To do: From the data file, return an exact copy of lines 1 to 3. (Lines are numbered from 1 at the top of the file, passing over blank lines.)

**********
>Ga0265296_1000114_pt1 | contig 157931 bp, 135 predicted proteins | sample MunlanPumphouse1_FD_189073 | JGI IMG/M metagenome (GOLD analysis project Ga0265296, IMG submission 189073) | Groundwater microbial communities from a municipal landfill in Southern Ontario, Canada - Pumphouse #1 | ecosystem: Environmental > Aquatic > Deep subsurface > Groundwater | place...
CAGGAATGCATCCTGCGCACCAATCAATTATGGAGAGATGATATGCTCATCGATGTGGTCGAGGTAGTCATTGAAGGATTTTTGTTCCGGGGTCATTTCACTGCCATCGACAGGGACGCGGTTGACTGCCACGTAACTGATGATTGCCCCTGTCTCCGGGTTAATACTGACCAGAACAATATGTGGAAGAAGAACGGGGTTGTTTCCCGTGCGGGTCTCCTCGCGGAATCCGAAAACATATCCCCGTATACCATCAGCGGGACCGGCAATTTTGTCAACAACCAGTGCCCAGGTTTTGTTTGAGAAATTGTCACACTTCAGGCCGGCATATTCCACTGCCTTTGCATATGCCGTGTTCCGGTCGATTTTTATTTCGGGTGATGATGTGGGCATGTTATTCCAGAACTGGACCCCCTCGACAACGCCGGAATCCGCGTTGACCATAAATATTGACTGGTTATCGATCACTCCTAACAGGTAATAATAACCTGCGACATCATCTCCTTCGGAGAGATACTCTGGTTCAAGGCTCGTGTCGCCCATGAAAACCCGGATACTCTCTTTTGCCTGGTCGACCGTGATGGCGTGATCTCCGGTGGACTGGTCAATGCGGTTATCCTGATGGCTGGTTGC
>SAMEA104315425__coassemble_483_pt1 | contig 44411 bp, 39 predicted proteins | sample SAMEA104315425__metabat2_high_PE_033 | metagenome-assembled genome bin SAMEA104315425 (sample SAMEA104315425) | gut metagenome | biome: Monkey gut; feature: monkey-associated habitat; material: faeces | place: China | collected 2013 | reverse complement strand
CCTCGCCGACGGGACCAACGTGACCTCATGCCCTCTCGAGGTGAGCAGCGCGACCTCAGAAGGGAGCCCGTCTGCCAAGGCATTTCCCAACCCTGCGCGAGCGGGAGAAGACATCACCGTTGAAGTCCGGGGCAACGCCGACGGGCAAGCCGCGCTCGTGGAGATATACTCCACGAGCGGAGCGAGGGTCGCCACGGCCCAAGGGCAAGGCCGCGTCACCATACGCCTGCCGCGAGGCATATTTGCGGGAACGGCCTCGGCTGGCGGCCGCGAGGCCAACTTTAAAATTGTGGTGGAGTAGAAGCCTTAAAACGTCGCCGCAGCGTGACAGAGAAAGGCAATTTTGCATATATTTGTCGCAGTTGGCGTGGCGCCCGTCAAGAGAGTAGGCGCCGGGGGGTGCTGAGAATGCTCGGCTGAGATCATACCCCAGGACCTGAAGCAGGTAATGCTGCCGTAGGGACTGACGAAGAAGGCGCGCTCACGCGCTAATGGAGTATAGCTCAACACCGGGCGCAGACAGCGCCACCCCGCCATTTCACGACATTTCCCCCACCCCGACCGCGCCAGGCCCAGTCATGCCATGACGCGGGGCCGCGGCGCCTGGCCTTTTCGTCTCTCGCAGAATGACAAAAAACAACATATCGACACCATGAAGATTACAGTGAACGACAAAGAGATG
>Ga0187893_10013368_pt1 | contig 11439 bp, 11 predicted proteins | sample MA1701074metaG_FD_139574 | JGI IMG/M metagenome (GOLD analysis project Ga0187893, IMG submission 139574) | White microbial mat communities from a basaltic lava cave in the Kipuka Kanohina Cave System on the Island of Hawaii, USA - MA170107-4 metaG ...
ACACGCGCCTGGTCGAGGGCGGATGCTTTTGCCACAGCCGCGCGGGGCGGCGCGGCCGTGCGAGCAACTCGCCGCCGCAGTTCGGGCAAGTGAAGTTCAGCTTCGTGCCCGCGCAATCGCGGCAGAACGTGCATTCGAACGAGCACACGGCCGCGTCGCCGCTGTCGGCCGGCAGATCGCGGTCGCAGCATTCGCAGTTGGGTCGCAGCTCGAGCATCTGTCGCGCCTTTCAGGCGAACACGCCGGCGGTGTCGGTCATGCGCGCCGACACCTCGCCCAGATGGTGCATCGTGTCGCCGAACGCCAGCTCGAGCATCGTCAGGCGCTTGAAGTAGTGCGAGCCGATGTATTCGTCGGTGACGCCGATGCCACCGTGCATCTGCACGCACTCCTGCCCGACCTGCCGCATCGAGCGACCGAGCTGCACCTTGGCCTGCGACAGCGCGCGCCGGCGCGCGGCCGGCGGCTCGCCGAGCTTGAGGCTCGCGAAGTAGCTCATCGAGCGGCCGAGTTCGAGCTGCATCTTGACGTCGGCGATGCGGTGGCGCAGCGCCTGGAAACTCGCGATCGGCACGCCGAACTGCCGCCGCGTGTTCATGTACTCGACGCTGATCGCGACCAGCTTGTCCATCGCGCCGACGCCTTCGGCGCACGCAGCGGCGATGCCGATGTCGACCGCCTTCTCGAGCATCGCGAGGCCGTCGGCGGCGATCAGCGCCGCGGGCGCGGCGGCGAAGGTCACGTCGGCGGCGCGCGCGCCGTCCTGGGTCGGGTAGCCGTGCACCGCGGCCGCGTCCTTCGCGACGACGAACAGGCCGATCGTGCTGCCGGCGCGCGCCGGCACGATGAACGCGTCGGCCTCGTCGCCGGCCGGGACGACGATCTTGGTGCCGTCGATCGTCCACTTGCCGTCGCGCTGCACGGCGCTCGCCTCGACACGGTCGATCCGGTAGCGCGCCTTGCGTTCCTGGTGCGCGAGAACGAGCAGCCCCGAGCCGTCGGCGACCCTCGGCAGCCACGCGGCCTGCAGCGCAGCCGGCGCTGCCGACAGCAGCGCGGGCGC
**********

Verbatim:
>Ga0265296_1000114_pt1 | contig 157931 bp, 135 predicted proteins | sample MunlanPumphouse1_FD_189073 | JGI IMG/M metagenome (GOLD analysis project Ga0265296, IMG submission 189073) | Groundwater microbial communities from a municipal landfill in Southern Ontario, Canada - Pumphouse #1 | ecosystem: Environmental > Aquatic > Deep subsurface > Groundwater | place...
CAGGAATGCATCCTGCGCACCAATCAATTATGGAGAGATGATATGCTCATCGATGTGGTCGAGGTAGTCATTGAAGGATTTTTGTTCCGGGGTCATTTCACTGCCATCGACAGGGACGCGGTTGACTGCCACGTAACTGATGATTGCCCCTGTCTCCGGGTTAATACTGACCAGAACAATATGTGGAAGAAGAACGGGGTTGTTTCCCGTGCGGGTCTCCTCGCGGAATCCGAAAACATATCCCCGTATACCATCAGCGGGACCGGCAATTTTGTCAACAACCAGTGCCCAGGTTTTGTTTGAGAAATTGTCACACTTCAGGCCGGCATATTCCACTGCCTTTGCATATGCCGTGTTCCGGTCGATTTTTATTTCGGGTGATGATGTGGGCATGTTATTCCAGAACTGGACCCCCTCGACAACGCCGGAATCCGCGTTGACCATAAATATTGACTGGTTATCGATCACTCCTAACAGGTAATAATAACCTGCGACATCATCTCCTTCGGAGAGATACTCTGGTTCAAGGCTCGTGTCGCCCATGAAAACCCGGATACTCTCTTTTGCCTGGTCGACCGTGATGGCGTGATCTCCGGTGGACTGGTCAATGCGGTTATCCTGATGGCTGGTTGC
>SAMEA104315425__coassemble_483_pt1 | contig 44411 bp, 39 predicted proteins | sample SAMEA104315425__metabat2_high_PE_033 | metagenome-assembled genome bin SAMEA104315425 (sample SAMEA104315425) | gut metagenome | biome: Monkey gut; feature: monkey-associated habitat; material: faeces | place: China | collected 2013 | reverse complement strand